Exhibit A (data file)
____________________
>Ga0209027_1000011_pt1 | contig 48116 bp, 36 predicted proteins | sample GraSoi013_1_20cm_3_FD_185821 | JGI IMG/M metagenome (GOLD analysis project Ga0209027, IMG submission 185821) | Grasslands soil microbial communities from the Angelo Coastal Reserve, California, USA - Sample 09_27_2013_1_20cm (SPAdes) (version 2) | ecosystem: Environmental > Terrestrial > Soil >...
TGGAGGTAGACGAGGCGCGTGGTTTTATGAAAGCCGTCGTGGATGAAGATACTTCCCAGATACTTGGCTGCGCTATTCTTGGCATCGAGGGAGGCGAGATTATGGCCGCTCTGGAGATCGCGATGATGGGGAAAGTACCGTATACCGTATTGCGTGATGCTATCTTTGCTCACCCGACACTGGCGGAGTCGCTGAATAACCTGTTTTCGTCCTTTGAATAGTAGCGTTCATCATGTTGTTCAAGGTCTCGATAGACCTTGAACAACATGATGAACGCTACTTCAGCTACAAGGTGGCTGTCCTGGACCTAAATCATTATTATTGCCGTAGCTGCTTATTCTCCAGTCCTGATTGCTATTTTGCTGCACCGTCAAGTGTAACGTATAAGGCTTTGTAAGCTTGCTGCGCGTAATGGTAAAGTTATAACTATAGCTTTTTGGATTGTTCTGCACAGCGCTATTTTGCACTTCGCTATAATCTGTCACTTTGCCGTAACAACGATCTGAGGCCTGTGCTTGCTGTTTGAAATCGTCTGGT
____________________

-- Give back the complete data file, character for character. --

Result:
>Ga0209027_1000011_pt1 | contig 48116 bp, 36 predicted proteins | sample GraSoi013_1_20cm_3_FD_185821 | JGI IMG/M metagenome (GOLD analysis project Ga0209027, IMG submission 185821) | Grasslands soil microbial communities from the Angelo Coastal Reserve, California, USA - Sample 09_27_2013_1_20cm (SPAdes) (version 2) | ecosystem: Environmental > Terrestrial > Soil >...
TGGAGGTAGACGAGGCGCGTGGTTTTATGAAAGCCGTCGTGGATGAAGATACTTCCCAGATACTTGGCTGCGCTATTCTTGGCATCGAGGGAGGCGAGATTATGGCCGCTCTGGAGATCGCGATGATGGGGAAAGTACCGTATACCGTATTGCGTGATGCTATCTTTGCTCACCCGACACTGGCGGAGTCGCTGAATAACCTGTTTTCGTCCTTTGAATAGTAGCGTTCATCATGTTGTTCAAGGTCTCGATAGACCTTGAACAACATGATGAACGCTACTTCAGCTACAAGGTGGCTGTCCTGGACCTAAATCATTATTATTGCCGTAGCTGCTTATTCTCCAGTCCTGATTGCTATTTTGCTGCACCGTCAAGTGTAACGTATAAGGCTTTGTAAGCTTGCTGCGCGTAATGGTAAAGTTATAACTATAGCTTTTTGGATTGTTCTGCACAGCGCTATTTTGCACTTCGCTATAATCTGTCACTTTGCCGTAACAACGATCTGAGGCCTGTGCTTGCTGTTTGAAATCGTCTGGT